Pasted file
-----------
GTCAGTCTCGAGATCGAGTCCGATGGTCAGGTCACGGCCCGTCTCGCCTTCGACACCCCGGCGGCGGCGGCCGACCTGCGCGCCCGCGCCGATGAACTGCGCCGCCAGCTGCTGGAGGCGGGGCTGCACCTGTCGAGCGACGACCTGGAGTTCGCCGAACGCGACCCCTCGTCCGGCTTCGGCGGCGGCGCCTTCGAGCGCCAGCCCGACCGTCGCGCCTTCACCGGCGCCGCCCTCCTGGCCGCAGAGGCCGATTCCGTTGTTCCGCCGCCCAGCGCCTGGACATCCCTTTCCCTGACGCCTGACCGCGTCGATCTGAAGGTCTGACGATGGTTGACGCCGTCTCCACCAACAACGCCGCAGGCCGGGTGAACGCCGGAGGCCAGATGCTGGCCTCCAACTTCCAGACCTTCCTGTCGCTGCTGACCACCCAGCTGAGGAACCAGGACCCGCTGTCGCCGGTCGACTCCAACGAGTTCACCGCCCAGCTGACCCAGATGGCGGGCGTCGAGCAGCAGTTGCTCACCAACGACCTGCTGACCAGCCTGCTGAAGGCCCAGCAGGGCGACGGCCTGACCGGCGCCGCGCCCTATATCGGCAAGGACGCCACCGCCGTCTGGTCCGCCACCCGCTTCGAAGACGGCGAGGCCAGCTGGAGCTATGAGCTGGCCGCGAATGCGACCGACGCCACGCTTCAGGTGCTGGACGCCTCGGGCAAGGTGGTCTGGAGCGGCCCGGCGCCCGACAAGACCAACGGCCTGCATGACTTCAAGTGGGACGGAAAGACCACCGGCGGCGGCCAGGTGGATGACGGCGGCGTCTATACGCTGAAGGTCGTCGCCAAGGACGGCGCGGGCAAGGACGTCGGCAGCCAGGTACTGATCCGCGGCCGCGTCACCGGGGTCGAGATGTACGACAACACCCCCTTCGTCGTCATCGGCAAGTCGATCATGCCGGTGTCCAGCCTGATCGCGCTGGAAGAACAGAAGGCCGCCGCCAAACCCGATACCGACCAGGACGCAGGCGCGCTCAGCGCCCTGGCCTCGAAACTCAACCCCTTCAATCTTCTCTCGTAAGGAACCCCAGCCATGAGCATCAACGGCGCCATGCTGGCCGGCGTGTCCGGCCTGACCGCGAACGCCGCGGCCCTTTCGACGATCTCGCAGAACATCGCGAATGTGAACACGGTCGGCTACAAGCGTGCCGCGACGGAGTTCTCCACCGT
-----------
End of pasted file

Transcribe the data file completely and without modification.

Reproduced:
GTCAGTCTCGAGATCGAGTCCGATGGTCAGGTCACGGCCCGTCTCGCCTTCGACACCCCGGCGGCGGCGGCCGACCTGCGCGCCCGCGCCGATGAACTGCGCCGCCAGCTGCTGGAGGCGGGGCTGCACCTGTCGAGCGACGACCTGGAGTTCGCCGAACGCGACCCCTCGTCCGGCTTCGGCGGCGGCGCCTTCGAGCGCCAGCCCGACCGTCGCGCCTTCACCGGCGCCGCCCTCCTGGCCGCAGAGGCCGATTCCGTTGTTCCGCCGCCCAGCGCCTGGACATCCCTTTCCCTGACGCCTGACCGCGTCGATCTGAAGGTCTGACGATGGTTGACGCCGTCTCCACCAACAACGCCGCAGGCCGGGTGAACGCCGGAGGCCAGATGCTGGCCTCCAACTTCCAGACCTTCCTGTCGCTGCTGACCACCCAGCTGAGGAACCAGGACCCGCTGTCGCCGGTCGACTCCAACGAGTTCACCGCCCAGCTGACCCAGATGGCGGGCGTCGAGCAGCAGTTGCTCACCAACGACCTGCTGACCAGCCTGCTGAAGGCCCAGCAGGGCGACGGCCTGACCGGCGCCGCGCCCTATATCGGCAAGGACGCCACCGCCGTCTGGTCCGCCACCCGCTTCGAAGACGGCGAGGCCAGCTGGAGCTATGAGCTGGCCGCGAATGCGACCGACGCCACGCTTCAGGTGCTGGACGCCTCGGGCAAGGTGGTCTGGAGCGGCCCGGCGCCCGACAAGACCAACGGCCTGCATGACTTCAAGTGGGACGGAAAGACCACCGGCGGCGGCCAGGTGGATGACGGCGGCGTCTATACGCTGAAGGTCGTCGCCAAGGACGGCGCGGGCAAGGACGTCGGCAGCCAGGTACTGATCCGCGGCCGCGTCACCGGGGTCGAGATGTACGACAACACCCCCTTCGTCGTCATCGGCAAGTCGATCATGCCGGTGTCCAGCCTGATCGCGCTGGAAGAACAGAAGGCCGCCGCCAAACCCGATACCGACCAGGACGCAGGCGCGCTCAGCGCCCTGGCCTCGAAACTCAACCCCTTCAATCTTCTCTCGTAAGGAACCCCAGCCATGAGCATCAACGGCGCCATGCTGGCCGGCGTGTCCGGCCTGACCGCGAACGCCGCGGCCCTTTCGACGATCTCGCAGAACATCGCGAATGTGAACACGGTCGGCTACAAGCGTGCCGCGACGGAGTTCTCCACCGT